Goldman is a law unto itself, with no respect for propriety or notions like “fair dealing” (which in many contexts supercede particular contractual provisions).
The latest incident of Goldman scumminess is in one of the opaque corners of the credit markets, namely, collateralized debt obligations. Goldman launched a major program of synthetic collateralized debt obligations from 2006 into 2007. The early deals served to lay off its subprime risk; its later deals were mainly to dump CMBS risk.
The latest Goldman predatory practice is using contractual details (the deal equivalent of “gotchas” in credit card agreements) to undermine the well understood premise underlying ALL structured credits, namely, that bottom tranches take losses first. With two Abacus deals (and since these are Goldman programs, one has to assume it very knowingly planted these trap doors), Goldman is favoring the junior investors over the seniors. From Bloomberg:
Goldman Sachs Group Inc. paid off at face value some junior-ranking slices of two collateralized debt obligations at the potential expense of more-senior classes that now are likely to default, according to Fitch Ratings.
Goldman Sachs, the most-profitable securities firm, applied its “sole discretion” to ignore standard payment priority and use cash in reserve accounts for the Abacus 2006-13 and Abacus 2006-17 CDOs to retire lower-ranked notes, Fitch said yesterday in separate statements.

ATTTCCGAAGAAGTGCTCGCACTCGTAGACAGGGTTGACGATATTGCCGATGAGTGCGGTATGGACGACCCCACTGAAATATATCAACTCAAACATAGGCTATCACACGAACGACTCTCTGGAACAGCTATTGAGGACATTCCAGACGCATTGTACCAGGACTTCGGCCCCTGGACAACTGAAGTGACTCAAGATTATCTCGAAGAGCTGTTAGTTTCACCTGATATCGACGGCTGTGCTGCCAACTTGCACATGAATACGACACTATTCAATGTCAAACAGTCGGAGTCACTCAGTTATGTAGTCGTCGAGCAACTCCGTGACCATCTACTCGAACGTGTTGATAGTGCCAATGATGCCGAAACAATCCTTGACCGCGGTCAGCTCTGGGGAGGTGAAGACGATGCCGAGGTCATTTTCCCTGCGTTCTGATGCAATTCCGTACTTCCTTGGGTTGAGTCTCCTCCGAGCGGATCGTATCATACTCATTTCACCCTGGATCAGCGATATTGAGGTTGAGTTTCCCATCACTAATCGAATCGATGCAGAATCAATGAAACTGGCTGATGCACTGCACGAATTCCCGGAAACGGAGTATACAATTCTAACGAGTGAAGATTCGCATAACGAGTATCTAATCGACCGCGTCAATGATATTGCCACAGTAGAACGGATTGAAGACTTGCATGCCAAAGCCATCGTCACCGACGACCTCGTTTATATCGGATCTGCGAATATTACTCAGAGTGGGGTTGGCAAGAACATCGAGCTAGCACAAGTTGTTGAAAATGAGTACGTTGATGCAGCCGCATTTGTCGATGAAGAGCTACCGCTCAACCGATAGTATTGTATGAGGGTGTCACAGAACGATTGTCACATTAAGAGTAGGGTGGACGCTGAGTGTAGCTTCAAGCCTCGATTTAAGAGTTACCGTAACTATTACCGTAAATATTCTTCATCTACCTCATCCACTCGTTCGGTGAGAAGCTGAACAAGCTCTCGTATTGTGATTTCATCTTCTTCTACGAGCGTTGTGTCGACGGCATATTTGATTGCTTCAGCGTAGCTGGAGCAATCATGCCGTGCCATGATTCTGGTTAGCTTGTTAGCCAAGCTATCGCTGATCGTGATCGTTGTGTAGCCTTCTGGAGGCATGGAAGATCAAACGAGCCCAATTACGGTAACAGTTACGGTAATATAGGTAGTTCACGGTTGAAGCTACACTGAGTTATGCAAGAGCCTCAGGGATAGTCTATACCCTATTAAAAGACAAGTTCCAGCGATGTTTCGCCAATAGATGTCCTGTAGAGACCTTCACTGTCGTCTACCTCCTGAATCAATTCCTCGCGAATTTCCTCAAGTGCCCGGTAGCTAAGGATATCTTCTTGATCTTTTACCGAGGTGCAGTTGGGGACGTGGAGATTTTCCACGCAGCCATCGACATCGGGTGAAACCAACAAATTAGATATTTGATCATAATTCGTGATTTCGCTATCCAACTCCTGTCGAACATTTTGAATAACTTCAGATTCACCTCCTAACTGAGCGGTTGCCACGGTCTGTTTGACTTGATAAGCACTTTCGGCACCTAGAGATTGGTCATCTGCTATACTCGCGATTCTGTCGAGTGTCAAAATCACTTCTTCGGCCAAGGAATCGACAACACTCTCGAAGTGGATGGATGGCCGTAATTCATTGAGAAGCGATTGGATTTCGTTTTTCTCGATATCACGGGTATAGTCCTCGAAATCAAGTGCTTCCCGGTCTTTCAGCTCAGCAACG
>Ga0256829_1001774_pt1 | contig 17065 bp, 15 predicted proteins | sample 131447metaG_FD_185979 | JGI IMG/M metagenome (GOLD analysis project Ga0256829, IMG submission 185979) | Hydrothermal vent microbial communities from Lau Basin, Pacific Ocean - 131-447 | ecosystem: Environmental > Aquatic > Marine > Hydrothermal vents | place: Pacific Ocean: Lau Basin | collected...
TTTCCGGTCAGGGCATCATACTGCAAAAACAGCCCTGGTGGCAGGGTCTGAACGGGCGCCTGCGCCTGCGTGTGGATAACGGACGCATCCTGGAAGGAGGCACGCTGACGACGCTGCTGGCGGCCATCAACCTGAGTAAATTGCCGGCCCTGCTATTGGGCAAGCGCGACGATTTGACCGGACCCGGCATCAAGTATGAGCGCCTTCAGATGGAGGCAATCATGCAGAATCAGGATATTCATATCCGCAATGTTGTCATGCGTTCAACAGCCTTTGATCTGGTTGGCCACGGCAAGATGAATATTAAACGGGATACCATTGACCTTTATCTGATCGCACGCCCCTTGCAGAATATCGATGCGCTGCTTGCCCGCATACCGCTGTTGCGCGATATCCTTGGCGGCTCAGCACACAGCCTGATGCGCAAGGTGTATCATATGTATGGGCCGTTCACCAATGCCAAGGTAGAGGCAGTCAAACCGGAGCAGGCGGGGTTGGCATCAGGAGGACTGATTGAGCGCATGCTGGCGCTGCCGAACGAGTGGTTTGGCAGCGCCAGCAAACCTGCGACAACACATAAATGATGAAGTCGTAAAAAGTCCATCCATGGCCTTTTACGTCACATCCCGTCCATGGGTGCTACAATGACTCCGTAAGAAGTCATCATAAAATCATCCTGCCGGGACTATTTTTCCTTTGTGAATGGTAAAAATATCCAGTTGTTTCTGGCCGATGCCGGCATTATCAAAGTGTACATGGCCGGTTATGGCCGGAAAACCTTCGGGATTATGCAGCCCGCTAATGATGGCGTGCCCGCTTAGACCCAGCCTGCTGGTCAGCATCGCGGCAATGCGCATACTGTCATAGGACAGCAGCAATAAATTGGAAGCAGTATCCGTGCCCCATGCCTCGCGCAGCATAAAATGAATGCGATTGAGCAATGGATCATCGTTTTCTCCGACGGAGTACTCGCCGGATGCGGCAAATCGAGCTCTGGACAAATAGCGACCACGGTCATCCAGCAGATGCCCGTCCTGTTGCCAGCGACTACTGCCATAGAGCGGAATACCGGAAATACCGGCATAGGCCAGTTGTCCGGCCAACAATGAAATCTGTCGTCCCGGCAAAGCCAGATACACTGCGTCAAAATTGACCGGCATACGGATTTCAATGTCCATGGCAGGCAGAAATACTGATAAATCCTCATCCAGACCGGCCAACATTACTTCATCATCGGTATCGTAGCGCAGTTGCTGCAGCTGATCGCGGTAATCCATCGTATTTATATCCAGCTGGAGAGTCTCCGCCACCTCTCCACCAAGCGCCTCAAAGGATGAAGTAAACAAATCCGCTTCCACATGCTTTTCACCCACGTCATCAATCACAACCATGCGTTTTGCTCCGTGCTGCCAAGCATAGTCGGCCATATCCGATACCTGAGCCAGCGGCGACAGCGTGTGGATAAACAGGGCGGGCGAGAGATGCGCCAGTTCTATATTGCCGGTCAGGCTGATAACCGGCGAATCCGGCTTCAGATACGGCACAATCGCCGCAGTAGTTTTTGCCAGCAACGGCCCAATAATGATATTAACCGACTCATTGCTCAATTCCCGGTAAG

The moves are unusual in that the most senior creditors are typically the first in line to get paid. Fitch analyst Karen Trebach said the use of reserve funds may help cause or add to losses for holders of the CDO’s remaining classes.
“We are not aware of the use of this feature in other transactions we rate,” Trebach said in a telephone interview.
Yves here. This is the cute part, Goldman is using the cash in the CDO to redeem junior tranches that are at least impaired, and probably toast:
Goldman Sachs bet against $1.4 billion in commercial-backed securities and other CDOs through default swaps that were inserted into the Abacus issues, and it then sold notes from the CDOs equal to part of that amount, Fitch said. The cash raised was put in an “eligible investment account.” As with similar “synthetic” deals, securities bought for that account could be used to repay the CDOs, make payouts on the underlying swaps or both partially.
Goldman Sachs also had the ability to use “principal proceeds from the eligible investment account” to redeem Abacus classes “without regard to sequential order,” which it chose to do to retire junior classes, Fitch said.
Motivations for such action could include ownership of the notes or separate bets against higher classes, according to Howard Hill, a former Babson Capital Management LLC portfolio manager who founded securitization-related departments at four of the primary dealers that trade with the Federal Reserve, among them Deutsche Bank AG and UBS AG.